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Saturday, 28 June 2008

Salt: Into The Hands of the People

An interesting post from Curiosa Hamiltona on Salt's Brave New World pronouncements. A lot of Salt's blog post sounds like the sort of thing I (and many other poetry activists) have been saying (and fighting for) for the last ten or more years (i.e., open up a space for more poets, more readers, and use the net do so). My six-year-old essay for Vallum, above, for instance, suggests the idea of a fragmented, diverse, and lifestyle-based audience for poets.

This poetry activisim, on my part, was never done to make money - maybe even to lose money - (I am not a "salesman"). I have shown conviction, by sticking to a long-time policy of supporting various kinds of poetries and poetics (Fusion Poetry), and encouraging free or easy access to poetry, via new media. However, when I say this, some radical critics call me a capitalist or worse (though I advocate mainly free distribution via the Internet) - but when Salt puts it into practice, they are somehow suddenly above reproach.

The idea that poetry is "for everyone" is good in principle, but trite pap when put into practice. Read Bernstein, among others, on this. There is a little thing called "taste" - and sadly, in Britain, most people without much experience of poetry express an interest in precisely the sort of neo-Georgian slice-of-life empirical rubbish that Salt poets and poetics used to question, and present a viable alternative to. The Salt "brand" is in danger of becoming meaningless - all things to all people.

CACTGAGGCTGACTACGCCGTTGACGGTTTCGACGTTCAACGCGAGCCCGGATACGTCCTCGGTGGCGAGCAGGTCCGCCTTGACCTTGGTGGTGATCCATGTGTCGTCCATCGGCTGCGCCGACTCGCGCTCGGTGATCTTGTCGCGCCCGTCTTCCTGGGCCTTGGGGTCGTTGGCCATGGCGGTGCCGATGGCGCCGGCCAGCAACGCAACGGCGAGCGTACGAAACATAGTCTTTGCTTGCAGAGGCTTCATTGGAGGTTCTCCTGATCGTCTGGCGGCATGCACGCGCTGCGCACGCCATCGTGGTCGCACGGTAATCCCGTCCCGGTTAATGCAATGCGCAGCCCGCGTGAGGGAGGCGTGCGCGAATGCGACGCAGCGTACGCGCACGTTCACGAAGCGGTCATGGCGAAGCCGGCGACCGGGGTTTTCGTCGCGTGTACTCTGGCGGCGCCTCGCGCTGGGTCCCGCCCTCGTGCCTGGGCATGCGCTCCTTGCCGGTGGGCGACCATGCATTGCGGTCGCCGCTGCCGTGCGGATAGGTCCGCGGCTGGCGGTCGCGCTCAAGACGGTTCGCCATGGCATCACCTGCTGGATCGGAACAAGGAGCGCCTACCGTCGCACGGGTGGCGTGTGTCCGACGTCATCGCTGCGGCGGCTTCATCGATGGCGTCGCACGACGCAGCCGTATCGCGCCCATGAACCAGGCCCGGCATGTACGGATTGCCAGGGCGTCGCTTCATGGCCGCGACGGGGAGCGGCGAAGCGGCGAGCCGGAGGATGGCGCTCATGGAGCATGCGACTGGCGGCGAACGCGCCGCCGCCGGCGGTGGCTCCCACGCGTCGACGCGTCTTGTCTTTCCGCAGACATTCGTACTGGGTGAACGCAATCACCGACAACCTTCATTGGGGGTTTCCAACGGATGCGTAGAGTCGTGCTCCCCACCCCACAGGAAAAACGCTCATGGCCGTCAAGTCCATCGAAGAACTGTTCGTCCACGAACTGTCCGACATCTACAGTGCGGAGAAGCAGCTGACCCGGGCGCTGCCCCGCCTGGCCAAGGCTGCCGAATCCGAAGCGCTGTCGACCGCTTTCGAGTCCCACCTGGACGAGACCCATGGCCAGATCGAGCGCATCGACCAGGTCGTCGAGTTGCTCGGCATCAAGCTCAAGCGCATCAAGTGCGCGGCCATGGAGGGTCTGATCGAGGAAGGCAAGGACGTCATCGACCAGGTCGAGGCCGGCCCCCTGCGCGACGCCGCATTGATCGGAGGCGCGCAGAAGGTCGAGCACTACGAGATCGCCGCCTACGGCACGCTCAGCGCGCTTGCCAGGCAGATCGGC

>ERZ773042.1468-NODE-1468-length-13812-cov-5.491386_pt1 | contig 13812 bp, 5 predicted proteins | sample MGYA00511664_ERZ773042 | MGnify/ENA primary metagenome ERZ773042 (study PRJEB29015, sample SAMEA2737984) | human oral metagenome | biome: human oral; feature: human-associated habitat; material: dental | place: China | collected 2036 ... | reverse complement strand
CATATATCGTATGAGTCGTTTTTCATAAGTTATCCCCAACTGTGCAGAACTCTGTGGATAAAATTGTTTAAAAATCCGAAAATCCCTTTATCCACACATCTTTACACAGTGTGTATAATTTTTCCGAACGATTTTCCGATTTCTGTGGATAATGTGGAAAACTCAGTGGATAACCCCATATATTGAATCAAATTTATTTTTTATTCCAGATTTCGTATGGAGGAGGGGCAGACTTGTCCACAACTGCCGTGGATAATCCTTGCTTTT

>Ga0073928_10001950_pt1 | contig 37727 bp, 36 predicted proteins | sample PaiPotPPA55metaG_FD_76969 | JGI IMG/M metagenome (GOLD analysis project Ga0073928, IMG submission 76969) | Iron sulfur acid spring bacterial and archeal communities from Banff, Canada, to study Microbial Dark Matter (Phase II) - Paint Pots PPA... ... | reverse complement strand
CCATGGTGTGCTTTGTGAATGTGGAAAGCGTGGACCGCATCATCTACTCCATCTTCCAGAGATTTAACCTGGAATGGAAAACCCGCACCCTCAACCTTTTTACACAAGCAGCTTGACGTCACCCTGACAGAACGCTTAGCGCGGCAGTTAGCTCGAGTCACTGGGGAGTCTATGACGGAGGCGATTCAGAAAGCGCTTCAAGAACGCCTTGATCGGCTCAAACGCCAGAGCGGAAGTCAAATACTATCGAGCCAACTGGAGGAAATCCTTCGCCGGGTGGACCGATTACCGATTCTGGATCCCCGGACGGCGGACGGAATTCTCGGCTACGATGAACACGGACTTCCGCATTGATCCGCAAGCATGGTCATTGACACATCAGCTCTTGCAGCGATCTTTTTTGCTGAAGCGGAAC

Salt is right to note that the arrival of an under-40 generation of poets and performers using the Internet, stage tours, and other digital means, signals a relatively new wave of production, and consumption of poetry (one that has, in fact, been happening, since the late 90s). I am an administrator of the first, and one of the largest, Facebook poetry groups, for example, with over 2,400 active members. This wave of writing is simply not reviewed, or discussed, with any seriousness, in the British media, even in that section concerned with literary coverage - nor is it represented by most publishers of poetry in the UK - although Eggbox and other small presses are starting to do it.

If there is a poem or poet for every reader, how soon do we devolve down the lonely path to a private-language scenario, or a "that painting goes well with my walls" attitude. Poetry can be difficult. It is not meant to only please, or entertain, or appeal to, readers - but to confront, provoke, and challenge (as Salt's own back catalogue establishes).
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